Garoppolo was the 62nd overall pick in the 2014 Draft. If he never took a snap between now and then, his market value would presumably have dropped. He, like all second round picks, signed a four-year deal, with cap hits of $633,436 in 2014, $791,795 in 2015, $950,154 in 2016, and $1,108,513 in 2017. If Garoppolo turns into even a serviceable NFL quarterback, his salary cap hit will go up astronomically, and his next contract could be somewhere in the range of $15M to $20M per year against the cap. An enormous part of the value of a draft pick is the four cost-controlled seasons; with Garoppolo, three of those are already toast. So while you could argue that a quarterback who sat for three years would likely be a better player in year 4 than a rookie quarterback, Garoppolo’s market value would still drop — significantly, I think — by virtue of having him on a cheap one-year deal versus having a rookie on a cheap four-year deal.

But, as we know, Garoppolo has played since being drafted. And while he didn’t do much his first two seasons, throwing for 188 yards on 31 passes, Garoppolo averaged 8.59 ANY/A on 66 dropbacks last season. Anecdotally, too, it seems as though the league views him as a strong prospect, giving him a higher grade than they did three years ago when he slipped to the end of round two. [click to continue…]

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Todd Gurley, Jay Ajayi, and Running Back Variation

In yesterday’s post about Frank Gore, I lauded Gore’s remarkable consistency, year after year. But his consistency — for better or worse — is also true game after game. Gore pulled off a tough feat in 2015, rushing for 967 yards while failing to record a single 100-yard game. Last year, he rushed for 1,025 yards and while he topped the century mark twice, he gained just 101 and 106 yards in those games.

How consistent is Gore? Well, not as consistent as Todd Gurley (again, for better or worse: consistency is neither inherently good or bad). I looked at all running backs who averaged at least 50 rushing yards per game and had 700 rushing yards last year. In the graph below, on the X-Axis I have plotted rushing yards per game; on the Y-Axis is each player’s standard deviation in rushing yards across all 2016 regular season games. Gurley, as you can see, is the “lowest” on the graph, although he’s also really far to the left (because his average wasn’t very high). In general, the running backs who gain more yards are less consistent, which is just a residue of how standard deviation works. One interesting counter to that: Ezekiel Elliott. [click to continue…]

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Frank Gore Isn’t Aging

Since turning 28 years old, Frank Gore has rushed for 6,651 yards. That’s the 4th most rushing yards from age 28+ in NFL history.  Gore has also hit the 1,000-yard mark in 5 seasons since turning 28, tied with Emmitt Smith for the most ever.   Here’s Gore’s year-by-year rushing totals:

[click to continue…]

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Terrell Owens, and Career Receiving Leaders and the HOF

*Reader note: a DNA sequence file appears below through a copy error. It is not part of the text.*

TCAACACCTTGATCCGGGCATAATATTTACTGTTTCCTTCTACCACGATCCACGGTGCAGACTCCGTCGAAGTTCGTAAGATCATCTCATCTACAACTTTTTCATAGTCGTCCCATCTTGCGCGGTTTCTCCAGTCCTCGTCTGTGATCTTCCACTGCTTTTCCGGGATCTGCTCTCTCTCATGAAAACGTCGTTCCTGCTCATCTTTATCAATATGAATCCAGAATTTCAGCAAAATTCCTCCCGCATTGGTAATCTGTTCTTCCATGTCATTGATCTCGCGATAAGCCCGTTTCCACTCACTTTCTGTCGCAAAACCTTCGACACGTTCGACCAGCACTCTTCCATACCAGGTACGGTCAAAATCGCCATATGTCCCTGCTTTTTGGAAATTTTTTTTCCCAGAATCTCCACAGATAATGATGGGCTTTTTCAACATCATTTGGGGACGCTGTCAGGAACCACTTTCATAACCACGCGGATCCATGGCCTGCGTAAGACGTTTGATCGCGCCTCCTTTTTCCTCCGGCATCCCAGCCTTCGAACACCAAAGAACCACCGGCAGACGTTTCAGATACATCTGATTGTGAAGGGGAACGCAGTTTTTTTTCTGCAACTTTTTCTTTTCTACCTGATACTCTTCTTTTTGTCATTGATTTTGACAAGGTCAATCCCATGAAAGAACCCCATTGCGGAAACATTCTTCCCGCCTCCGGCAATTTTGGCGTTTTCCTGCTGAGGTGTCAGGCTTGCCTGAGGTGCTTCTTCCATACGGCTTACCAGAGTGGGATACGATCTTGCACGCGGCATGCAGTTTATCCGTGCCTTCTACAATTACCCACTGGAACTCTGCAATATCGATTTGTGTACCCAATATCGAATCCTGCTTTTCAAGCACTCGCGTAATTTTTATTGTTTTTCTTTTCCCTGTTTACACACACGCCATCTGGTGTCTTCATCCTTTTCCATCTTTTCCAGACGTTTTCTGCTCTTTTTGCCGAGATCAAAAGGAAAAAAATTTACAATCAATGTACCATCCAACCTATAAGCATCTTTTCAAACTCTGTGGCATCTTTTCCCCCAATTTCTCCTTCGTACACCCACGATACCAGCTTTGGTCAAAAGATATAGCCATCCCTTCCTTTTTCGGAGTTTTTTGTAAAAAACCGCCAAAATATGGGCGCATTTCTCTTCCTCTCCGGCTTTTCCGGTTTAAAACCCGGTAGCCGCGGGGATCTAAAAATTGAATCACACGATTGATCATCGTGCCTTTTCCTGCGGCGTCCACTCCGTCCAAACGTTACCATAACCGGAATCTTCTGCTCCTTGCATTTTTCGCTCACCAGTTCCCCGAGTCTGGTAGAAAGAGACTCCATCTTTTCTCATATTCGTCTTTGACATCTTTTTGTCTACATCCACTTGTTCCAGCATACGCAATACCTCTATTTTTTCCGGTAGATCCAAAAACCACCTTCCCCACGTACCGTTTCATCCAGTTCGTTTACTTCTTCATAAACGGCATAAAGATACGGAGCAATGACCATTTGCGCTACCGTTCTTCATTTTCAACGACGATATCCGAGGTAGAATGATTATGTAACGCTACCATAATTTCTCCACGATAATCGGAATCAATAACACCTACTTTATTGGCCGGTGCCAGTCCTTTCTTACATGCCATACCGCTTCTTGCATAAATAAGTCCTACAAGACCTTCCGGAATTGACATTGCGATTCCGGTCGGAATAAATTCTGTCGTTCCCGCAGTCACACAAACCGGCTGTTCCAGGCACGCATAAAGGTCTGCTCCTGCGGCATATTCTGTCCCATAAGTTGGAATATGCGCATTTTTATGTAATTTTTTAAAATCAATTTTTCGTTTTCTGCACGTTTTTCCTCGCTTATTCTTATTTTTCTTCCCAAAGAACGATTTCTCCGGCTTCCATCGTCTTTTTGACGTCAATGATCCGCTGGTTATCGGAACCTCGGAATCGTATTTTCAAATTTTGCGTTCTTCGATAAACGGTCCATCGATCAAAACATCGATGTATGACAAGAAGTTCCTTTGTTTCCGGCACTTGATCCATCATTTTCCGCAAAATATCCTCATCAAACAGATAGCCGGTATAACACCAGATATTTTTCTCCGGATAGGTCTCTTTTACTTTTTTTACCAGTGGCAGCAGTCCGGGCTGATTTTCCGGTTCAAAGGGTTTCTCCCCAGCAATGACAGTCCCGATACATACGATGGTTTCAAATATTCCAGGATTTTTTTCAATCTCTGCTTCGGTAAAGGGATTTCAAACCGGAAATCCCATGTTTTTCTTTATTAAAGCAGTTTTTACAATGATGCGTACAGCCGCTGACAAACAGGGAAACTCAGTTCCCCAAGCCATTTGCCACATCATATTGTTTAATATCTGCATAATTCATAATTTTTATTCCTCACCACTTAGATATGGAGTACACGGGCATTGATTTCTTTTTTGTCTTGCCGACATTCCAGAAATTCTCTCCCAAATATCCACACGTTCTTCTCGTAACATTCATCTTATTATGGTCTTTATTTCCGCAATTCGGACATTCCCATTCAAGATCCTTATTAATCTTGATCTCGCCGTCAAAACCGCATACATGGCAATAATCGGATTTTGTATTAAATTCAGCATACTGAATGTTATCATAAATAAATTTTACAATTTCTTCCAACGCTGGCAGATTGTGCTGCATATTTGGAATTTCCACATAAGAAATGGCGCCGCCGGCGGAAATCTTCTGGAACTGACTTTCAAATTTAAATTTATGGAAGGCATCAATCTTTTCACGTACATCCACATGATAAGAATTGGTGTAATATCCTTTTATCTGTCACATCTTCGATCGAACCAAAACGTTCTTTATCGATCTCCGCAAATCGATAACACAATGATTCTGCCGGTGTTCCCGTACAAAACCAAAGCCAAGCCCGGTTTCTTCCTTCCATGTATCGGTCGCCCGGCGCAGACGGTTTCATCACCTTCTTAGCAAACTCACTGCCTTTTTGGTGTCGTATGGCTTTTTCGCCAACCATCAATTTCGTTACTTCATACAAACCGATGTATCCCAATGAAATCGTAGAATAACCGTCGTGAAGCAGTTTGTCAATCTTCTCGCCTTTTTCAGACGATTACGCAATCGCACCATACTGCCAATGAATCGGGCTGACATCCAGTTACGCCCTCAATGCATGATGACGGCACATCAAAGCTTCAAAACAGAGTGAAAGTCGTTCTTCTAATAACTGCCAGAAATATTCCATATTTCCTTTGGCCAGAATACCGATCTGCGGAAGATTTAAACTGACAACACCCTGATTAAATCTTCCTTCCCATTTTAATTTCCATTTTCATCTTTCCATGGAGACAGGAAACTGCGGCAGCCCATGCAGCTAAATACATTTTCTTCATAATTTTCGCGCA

Howton soars for a reception

On September 29th, 1963, Billy Howton recorded a 14-yard catch against the Redskins. That gave him an even 8,000 career receiving yards, breaking the long-standing record held by Don Hutson (7,991). Through the end of the 1965 season, Howton was still the career leader in receiving yards. Howton, of course, is not in the Pro Football Hall of Fame.

For a decade, Charlie Joiner ranked in the top 3 in career receiving yards, including a first- or second-place ranking from ’84 through ’90.  As of the end of the 1986 and 1987 seasons, it was Joiner who was the all-time leader in receiving yards. Joiner was passed over by the Hall of Fame four times, before being inducted on his fifth try.

James Lofton ranked in the top 3 in receiving yards from ’90 to ’06.  He ranked 1st or 2nd in each year from ’91 through ’01, and 1st in 1992, 1993 (the year he retired), and 1994. Lofton did not make the HOF until his fifth try, too.

And then there’s Don Maynard.  On December 1, 1968, Maynard caught 7 passes for 160 yards and 3 touchdowns in front of the home fans at Shea Stadium.  In the process, he broke Raymond Berry‘s career record for receiving yards.  A month later, the Jets would win the Super Bowl.  It wasn’t until October 6, 1986, 18 years later, that Joiner finally moved Maynard out of the top spot in the record books.  Yet it took Maynard nine years to get inducted in the Hall of Fame.  Here’s a record that won’t ever be broken: it wasn’t until 19 years after he broke the career yardage record that Maynard was inducted into the Hall of Fame.

Howton, Joiner, Lofton, and Maynard all were the career leaders in receiving yards at one point in their careers, and none of them were inducted into the Hall of Fame on their first, second, third, or fourth ballots.  So while Terrell Owens is a deserving Hall of Famer, it’s hard for me to call this an unprecedented oversight that Owens — who has ranked 2nd in career receiving yards since 2010 — didn’t make it to Canton on his first or second try. [click to continue…]

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Hall of Famers on Multiple Teams

Terrell Owens in the uniform he wore most often